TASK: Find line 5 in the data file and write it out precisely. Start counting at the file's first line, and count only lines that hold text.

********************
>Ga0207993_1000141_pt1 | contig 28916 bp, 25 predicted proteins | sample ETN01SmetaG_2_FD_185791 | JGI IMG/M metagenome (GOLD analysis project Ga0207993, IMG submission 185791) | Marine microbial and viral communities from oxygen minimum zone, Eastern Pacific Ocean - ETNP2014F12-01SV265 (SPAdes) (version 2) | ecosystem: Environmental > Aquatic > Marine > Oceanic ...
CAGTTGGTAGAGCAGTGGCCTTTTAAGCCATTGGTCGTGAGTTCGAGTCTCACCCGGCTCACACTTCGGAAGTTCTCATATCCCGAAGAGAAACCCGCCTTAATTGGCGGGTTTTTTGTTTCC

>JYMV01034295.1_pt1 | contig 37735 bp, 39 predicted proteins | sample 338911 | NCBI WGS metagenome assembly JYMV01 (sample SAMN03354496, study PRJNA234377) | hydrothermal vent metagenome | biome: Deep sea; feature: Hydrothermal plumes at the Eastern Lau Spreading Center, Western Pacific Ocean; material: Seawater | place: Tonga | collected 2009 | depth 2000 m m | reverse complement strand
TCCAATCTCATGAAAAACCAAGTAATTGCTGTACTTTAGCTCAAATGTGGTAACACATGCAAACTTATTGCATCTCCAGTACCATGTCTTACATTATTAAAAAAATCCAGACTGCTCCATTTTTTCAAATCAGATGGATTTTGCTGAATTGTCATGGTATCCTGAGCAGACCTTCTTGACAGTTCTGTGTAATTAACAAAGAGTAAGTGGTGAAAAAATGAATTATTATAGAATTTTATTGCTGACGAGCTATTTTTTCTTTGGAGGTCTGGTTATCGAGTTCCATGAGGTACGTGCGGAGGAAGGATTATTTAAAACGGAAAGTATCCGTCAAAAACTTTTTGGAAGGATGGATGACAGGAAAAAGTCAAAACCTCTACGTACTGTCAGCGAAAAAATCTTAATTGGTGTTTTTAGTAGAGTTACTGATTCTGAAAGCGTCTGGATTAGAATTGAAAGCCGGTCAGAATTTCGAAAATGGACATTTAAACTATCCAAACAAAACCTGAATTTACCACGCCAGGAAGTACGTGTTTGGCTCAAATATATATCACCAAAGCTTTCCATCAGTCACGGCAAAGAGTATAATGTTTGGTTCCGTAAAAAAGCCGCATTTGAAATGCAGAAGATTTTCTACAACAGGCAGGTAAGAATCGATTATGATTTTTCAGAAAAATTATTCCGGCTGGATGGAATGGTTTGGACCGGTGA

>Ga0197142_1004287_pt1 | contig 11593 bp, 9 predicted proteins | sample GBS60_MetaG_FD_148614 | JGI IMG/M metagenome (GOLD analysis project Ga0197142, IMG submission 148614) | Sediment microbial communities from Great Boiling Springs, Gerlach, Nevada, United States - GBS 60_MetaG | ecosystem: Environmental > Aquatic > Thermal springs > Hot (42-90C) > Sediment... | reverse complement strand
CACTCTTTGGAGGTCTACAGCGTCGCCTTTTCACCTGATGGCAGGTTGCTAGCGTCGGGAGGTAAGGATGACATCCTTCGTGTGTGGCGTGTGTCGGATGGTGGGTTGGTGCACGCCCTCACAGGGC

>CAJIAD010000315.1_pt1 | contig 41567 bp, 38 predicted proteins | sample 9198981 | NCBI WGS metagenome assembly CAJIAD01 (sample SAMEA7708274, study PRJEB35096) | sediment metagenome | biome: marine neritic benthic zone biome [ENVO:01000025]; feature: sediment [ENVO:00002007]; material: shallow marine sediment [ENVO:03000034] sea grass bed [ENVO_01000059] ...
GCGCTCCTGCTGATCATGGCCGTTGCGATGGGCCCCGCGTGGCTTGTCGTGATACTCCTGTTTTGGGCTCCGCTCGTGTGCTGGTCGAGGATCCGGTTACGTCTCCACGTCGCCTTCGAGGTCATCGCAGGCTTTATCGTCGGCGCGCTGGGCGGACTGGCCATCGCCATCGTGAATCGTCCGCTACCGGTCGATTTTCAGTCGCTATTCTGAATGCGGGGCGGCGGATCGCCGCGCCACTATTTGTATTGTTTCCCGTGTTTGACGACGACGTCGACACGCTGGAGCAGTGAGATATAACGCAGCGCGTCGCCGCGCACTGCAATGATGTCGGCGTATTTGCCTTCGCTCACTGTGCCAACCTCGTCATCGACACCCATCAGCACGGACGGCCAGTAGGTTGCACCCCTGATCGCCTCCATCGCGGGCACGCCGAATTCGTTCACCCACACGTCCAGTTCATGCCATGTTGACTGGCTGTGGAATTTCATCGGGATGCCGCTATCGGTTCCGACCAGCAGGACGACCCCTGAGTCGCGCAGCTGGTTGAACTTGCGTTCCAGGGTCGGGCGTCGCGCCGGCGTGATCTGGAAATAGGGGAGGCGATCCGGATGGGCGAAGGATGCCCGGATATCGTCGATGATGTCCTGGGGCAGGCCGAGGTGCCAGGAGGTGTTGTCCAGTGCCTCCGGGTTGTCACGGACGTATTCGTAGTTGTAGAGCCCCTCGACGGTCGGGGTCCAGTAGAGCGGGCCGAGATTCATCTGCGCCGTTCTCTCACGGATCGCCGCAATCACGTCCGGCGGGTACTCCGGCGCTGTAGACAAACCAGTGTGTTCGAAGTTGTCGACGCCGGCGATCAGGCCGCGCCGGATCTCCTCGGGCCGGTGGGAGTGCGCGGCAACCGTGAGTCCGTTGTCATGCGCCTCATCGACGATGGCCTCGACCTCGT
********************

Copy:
>Ga0197142_1004287_pt1 | contig 11593 bp, 9 predicted proteins | sample GBS60_MetaG_FD_148614 | JGI IMG/M metagenome (GOLD analysis project Ga0197142, IMG submission 148614) | Sediment microbial communities from Great Boiling Springs, Gerlach, Nevada, United States - GBS 60_MetaG | ecosystem: Environmental > Aquatic > Thermal springs > Hot (42-90C) > Sediment... | reverse complement strand